My password reminder recently popped up for one of my email accounts, urging me to change my password, and I started to think about what I should enter as a new password. This in turn reminded me of a recent Ars Technica article on weaknesses of current passwords and the ease with which they can be cracked.
Because so many passwords have been divulged and analyzed over the past few years (e.g., RockYou, LinkedIn, Yahoo!, and Gawker exposures of tens of millions of passwords), hackers are now better educated on most-used passwords or patterns within passwords, thus making the cracking of passwords from stolen hashed files a lot easier and faster by incorporating the new disclosed passwords and patterns into their programs.
Why is it so hard to come up with strong passwords?
Passwords are a “one-factor” authentication mechanism that, when combined with a username, confirms the identity of the user based on something the user “knows.” And what the user knows is represented by text-based characters that need to be kept hush-hush and hard to guess – so no writing it down!
The thing is, password characteristics differ from system to system, with key attributes being the length (number of characters in the password) and the complexity (which serves to increase the number of character choices). Complexity settings enforce such things as minimum number of capitalized letters, lower-case letters, digits, and symbols (i.e., the top shift-row of a QWERTY keyboard plus punctuation characters). Clearly, we are discovering that it is hard to create unique, memorable passwords that meet the different system complexity rules.
To make them easier to remember, it turns out that the majority of us use names and/or dates as passwords; and—to further exacerbate things—because we have numerous accounts (e.g., email, social networks, online purchases), we often use the same “good” password in many places. In fact, a Microsoft study found that people re-use an average of 6.5 passwords at approximately four different accounts each.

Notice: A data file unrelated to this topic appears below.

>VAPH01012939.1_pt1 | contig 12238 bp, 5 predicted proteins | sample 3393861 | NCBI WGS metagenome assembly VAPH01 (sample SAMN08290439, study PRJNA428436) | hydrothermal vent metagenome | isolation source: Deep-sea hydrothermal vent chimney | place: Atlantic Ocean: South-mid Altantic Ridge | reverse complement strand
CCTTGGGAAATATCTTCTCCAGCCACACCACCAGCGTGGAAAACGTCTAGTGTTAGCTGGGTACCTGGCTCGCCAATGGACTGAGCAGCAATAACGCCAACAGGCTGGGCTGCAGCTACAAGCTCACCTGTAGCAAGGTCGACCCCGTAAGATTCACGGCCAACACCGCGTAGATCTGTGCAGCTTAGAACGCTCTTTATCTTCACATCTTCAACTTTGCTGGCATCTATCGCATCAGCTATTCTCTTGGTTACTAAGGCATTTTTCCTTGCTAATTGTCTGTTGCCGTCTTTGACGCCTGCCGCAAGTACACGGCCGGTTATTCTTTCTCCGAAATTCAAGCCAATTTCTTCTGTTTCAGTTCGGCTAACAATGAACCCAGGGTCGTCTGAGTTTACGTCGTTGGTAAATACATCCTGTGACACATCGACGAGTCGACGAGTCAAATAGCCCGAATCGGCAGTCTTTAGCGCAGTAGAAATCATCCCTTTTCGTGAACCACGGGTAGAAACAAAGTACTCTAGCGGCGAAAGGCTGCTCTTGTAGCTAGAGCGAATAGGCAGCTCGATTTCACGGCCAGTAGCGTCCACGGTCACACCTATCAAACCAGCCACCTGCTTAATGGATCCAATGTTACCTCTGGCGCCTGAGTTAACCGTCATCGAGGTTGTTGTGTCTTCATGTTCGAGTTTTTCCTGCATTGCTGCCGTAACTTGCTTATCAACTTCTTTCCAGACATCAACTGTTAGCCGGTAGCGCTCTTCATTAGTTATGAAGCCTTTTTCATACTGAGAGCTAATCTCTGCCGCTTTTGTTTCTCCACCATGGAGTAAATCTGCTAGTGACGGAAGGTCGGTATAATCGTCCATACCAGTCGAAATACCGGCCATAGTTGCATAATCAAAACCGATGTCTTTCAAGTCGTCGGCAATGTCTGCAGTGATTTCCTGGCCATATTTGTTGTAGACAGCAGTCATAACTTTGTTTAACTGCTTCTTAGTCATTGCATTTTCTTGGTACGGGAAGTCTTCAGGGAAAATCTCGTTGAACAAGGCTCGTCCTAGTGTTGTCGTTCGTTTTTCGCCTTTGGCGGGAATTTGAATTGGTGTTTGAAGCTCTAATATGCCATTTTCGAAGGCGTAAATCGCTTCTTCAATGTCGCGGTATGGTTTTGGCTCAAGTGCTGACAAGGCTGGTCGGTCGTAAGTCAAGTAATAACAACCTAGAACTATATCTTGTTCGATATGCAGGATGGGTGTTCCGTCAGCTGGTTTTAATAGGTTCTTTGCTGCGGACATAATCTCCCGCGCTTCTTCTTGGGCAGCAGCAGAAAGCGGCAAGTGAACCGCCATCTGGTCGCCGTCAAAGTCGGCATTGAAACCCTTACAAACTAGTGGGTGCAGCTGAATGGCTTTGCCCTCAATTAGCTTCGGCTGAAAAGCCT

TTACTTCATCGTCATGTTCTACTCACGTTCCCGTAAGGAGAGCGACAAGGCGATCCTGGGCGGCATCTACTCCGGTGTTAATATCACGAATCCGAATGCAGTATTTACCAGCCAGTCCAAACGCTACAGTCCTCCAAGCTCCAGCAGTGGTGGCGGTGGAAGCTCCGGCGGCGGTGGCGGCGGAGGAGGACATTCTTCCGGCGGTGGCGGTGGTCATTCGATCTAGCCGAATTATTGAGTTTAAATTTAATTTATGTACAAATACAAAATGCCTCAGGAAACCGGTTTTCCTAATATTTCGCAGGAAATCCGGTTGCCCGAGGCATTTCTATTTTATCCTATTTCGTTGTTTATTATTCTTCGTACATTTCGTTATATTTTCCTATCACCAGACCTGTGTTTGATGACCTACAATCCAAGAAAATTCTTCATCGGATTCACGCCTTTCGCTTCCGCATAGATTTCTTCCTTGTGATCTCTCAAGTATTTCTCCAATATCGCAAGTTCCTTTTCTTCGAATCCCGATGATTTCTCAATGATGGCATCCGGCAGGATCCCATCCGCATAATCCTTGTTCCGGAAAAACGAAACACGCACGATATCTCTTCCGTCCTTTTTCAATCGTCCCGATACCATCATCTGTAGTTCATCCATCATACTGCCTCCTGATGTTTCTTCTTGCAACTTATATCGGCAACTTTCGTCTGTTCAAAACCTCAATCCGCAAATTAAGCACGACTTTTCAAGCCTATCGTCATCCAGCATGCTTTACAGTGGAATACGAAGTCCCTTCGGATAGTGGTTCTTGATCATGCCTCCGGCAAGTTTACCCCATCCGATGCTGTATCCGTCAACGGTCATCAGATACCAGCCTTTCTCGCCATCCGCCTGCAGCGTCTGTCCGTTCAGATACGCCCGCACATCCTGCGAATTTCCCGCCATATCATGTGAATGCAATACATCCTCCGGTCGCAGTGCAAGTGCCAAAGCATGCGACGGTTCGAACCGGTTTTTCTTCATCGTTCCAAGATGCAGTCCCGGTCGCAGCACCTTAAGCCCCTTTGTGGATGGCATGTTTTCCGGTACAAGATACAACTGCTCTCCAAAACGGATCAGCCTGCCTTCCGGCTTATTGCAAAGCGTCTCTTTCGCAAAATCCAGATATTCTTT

Based on analyses of the millions of uncovered passwords, researchers and hackers alike have discovered our bad password habits:
- Most use lower-case letters
- 70% use only eight characters
- A good percentage use simple sequential or patterned numbers of the “123456” variety
- Many use first names and append a four-digit year to the end
- A lot use keyboard or keypad patterns of the “qwerty” and “2580” variety
- Numerous substitute symbols or digits for similar-looking letters (e.g., “$” for “s”, “0” for “o”, “4” for “A”, “3” for “E”)
- Nearly all capital letters are used at the beginning
- Almost all digits or symbols are tagged on at the end
- Some use mirror words (appending the same word typed backwards after the initial word).
These techniques have all been incorporated into new password-cracking rule-sets that are then applied to large, supposedly protected computer password files. Once the bad guys discover a password-to-hash match they can then perform a regular log-in to that account (and others if we re-use passwords) employing the cracked passwords associated with usernames.
What makes a good password?
We must occasionally revisit what comprises a strong password. Your password should be:
- Unique for each account (along with a different username)
- Complex (using the full set of upper/lower-case letters, digits, and symbols)
- Long (the longer the better but at least 14 characters)
- Non-dictionary words or phrases (to appear pseudo random)
- Changed periodically (at least three or four times a year).
Some methods to achieve this would be to use passphrases that contain several unrelated words or deriving passwords from the first letter of words in longer memorable sentences from, say, a song or poem. You would also want to apply the earlier rules (use upper and lower case, add some numbers and symbols, etc.) to ensure even more complexity. (Also bear in mind that some accounts, even in this day and age, may not allow you to use long passwords or “top row” symbols.)
Another method would be to use programs that both randomly generate and manage passwords, thus eliminating the hardship of having to remember a complicated password for every account you use. These programs can be commercial (e.g., 1Password), free-ware (e.g., KeePass), or ones built into the operating system. Password generator/manager applications can often run on USB flash drives or synchronize with websites or cloud storage for use when your computer is inaccessible; and some offer virtual keyboards to counter malicious keystroke loggers.
The next time your old password needs to be changed (like mine did today), you should think about changing some old password habits as well.
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